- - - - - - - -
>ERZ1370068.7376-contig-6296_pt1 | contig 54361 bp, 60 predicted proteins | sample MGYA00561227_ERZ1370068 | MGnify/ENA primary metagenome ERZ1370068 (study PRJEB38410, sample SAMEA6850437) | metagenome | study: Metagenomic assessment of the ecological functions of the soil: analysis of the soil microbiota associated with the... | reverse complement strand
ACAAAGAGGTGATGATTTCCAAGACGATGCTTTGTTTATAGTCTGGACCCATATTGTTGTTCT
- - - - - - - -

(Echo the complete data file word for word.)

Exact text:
>ERZ1370068.7376-contig-6296_pt1 | contig 54361 bp, 60 predicted proteins | sample MGYA00561227_ERZ1370068 | MGnify/ENA primary metagenome ERZ1370068 (study PRJEB38410, sample SAMEA6850437) | metagenome | study: Metagenomic assessment of the ecological functions of the soil: analysis of the soil microbiota associated with the... | reverse complement strand
ACAAAGAGGTGATGATTTCCAAGACGATGCTTTGTTTATAGTCTGGACCCATATTGTTGTTCT